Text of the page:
As East African Community leaders headed for their summit in Arusha on Friday, most of the talk was about whether, as expected, they would admit Somalia as the eighth member of the bloc or, at a minimum, give it observer status.
One of the sub-plots was South Sudan President Salva Kiir becoming the chairman of the bloc. South Sudan became a full member of the EAC in 2016, and this is Kiir’s first stab at the chair. South Sudan descended into a hellish conflict again in December 2015, two years after its independence.
After many failed attempts, the long-troubled peace settlement seems to finally be coming to fruition. But, with parts of South Sudan still restless, Kiir will be the first leader of a tail-end conflict-state, who presides over the admission of another conflict-state into an economic bloc.
It all speaks to the unusual political fortunes that have visited Kiir in the past year. For many of the years of the worst conflict in South Sudan, Kiir and other belligerent rivals like the current vice-president Riek Machar, or their representatives, were frequent visitors to the Sudan capital Khartoum, to talk peace.
On April 15, 2023, all that changed when war broke out in Khartoum between the Sudan army led by its chief and de facto state president General Abdel Fattah al-Burhan, and the Rapid Support Forces (RSF) of one-time militia leader General Mohamed Hamdan Daglo, better known as “Hemedti”, who was vice-president of the Sudan junta.
In seven months, more than 10,000 people have been killed and up to 12,000 others wounded. By the end of last month, more than 4.8 million were internally displaced and more than 1.3 million others had fled the country as refugees. In a reversal of direction, thousands of them have fled to South Sudan; 10,000 in the first two weeks of the conflict in April alone.
In the South Sudan capital, in recent months there have been Sudanese delegations coming and sitting at Kiir’s feet, this time with him as their mediator. From the shadows of Sudan’s war, Kiir and South Sudan have emerged smelling of roses. Kiir has rinsed his mouth with Sudan, and it’s as well he is taking on the East African crown.
Somalia, though, is likely to be one that he can’t cover in fragrance. The cynicism about the value of Somalia to the EAC is unusually strong in the forums where East Africans express their opinions; several times more so than it was against the Democratic Republic of Congo, when it was admitted in early 2022, with its eastern regions wracked by a long-running, brutal conflict.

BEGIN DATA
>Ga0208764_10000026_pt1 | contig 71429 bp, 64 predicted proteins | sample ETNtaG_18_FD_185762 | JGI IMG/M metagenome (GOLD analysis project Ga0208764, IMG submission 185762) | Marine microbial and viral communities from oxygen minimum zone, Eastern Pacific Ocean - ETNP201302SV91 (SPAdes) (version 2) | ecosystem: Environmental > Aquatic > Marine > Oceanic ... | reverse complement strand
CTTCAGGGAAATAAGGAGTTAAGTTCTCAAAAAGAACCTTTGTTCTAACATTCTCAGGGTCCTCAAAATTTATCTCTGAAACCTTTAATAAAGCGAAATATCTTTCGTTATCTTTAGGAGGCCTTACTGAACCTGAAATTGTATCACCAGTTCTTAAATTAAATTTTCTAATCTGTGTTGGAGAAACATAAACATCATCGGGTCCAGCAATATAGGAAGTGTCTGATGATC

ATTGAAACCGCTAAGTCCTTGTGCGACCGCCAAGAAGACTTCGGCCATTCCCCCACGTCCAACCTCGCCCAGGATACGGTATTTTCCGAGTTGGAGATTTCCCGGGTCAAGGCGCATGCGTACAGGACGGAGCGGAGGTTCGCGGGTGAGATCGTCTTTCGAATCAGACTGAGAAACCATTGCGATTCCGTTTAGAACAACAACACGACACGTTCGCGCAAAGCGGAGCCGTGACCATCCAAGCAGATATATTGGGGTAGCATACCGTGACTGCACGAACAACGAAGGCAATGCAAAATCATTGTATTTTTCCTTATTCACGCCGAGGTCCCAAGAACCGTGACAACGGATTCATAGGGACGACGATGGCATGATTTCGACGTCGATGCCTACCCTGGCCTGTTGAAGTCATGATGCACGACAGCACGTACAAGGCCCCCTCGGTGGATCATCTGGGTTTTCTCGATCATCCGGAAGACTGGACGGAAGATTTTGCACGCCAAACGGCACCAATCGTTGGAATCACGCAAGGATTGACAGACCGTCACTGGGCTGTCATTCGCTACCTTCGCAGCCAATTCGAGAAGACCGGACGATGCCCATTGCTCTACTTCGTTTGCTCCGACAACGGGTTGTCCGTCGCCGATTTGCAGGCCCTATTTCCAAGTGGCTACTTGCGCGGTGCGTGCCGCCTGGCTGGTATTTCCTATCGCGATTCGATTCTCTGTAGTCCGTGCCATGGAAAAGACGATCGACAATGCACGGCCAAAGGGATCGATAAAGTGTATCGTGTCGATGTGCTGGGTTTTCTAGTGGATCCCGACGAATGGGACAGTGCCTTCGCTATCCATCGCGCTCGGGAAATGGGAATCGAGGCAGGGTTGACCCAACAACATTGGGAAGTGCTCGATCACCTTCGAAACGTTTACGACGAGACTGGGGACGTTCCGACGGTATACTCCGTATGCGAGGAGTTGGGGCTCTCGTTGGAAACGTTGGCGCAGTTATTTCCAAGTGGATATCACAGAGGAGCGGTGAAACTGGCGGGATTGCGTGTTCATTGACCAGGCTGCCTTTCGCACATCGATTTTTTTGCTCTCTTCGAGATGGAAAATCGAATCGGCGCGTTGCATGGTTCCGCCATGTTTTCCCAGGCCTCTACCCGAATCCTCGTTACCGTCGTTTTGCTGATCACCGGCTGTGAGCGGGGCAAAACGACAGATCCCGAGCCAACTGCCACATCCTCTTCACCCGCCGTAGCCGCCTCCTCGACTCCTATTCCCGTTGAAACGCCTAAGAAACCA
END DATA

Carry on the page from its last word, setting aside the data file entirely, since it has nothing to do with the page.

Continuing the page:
A part of this is because Somalia comes to the EAC facing the kinds of anti-Arab-Islamic prejudices by a majority Christian East Africa that DRC, South Sudan, or Burundi didn’t. Somalia would be the first majority Muslim state in the EAC.
Secondly, three decades of instability have bred a stereotype of Somalis as lawless and unresponsive to rational governance. Many East Africans also fear that admitting Somalia will bring the dreaded Al Shabaab insurgents to their doorsteps, and before long they will be blowing up nursery schools and churches in their neighbourhoods.
There is a lot of ahistoricity in those perspectives. If the European Union is the world’s most successful example of a common market today, then it bears to remember that it was born in the throes of World War II. In fact, the idea had been proposed as early as 1920, after the end of World War I, as a customs union for the struggling post-war European economies. The building of the modern EU started in earnest in 1950, when Europe was still clearing away the rubble from World War II.
A country still at war or emerging from one can be rich pickings. Its economy is weak; the population is poor and broken and thus unable to resist; the political class is scattered or discredited; and there are no organised vested interests to capture state policy, or to fend off foreign competition and keep the domestic market as their monopoly.
A devasted post-World War II Europe was rebuilt, to a considerable degree, under the famed Marshall Plan, where the US contributed $13.3 billion in aid — about $150 billion in today's dollars — to 16 European nations between 1948 and 1951, mostly to build back infrastructure.
There was some filial altruism, yes, but in cold, political terms, with that largesse America bought Europe as a modern-age colony and market that it dominated. It cashed in for nearly 60 years, getting very handsome returns for its investment.
The other face of the Somalia question — and DRC for that matter — therefore, is that no “stable” East African nation or the EAC collectively can go in and do what America did with the Marshall Plan in Europe.
Sections of the Kenyan business community sniffed opportunities and moved early into DRC. Many of them are crooning Daudi Kabaka’s Harambee harambee tuimbe pamoja all the way to the bank. They also did so in South Sudan, as did hardy Ethiopian and Eritrean entrepreneurs.
The one group of people who should be cheering — but aren’t — are the Kenyan and Somali smugglers, and the syndicates at Kismayu port. The cost of doing business is likely to drop considerably with Somalia in the EAC, and their profits would soar. But there’s a risk too; a stable working administration at the Kenya-Somalia border might also be bad for business.
East Africa can be a slippery bet.
Charles Onyango-Obbo is a journalist, writer, and curator of the "Wall of Great Africans". Twitter@cobbo3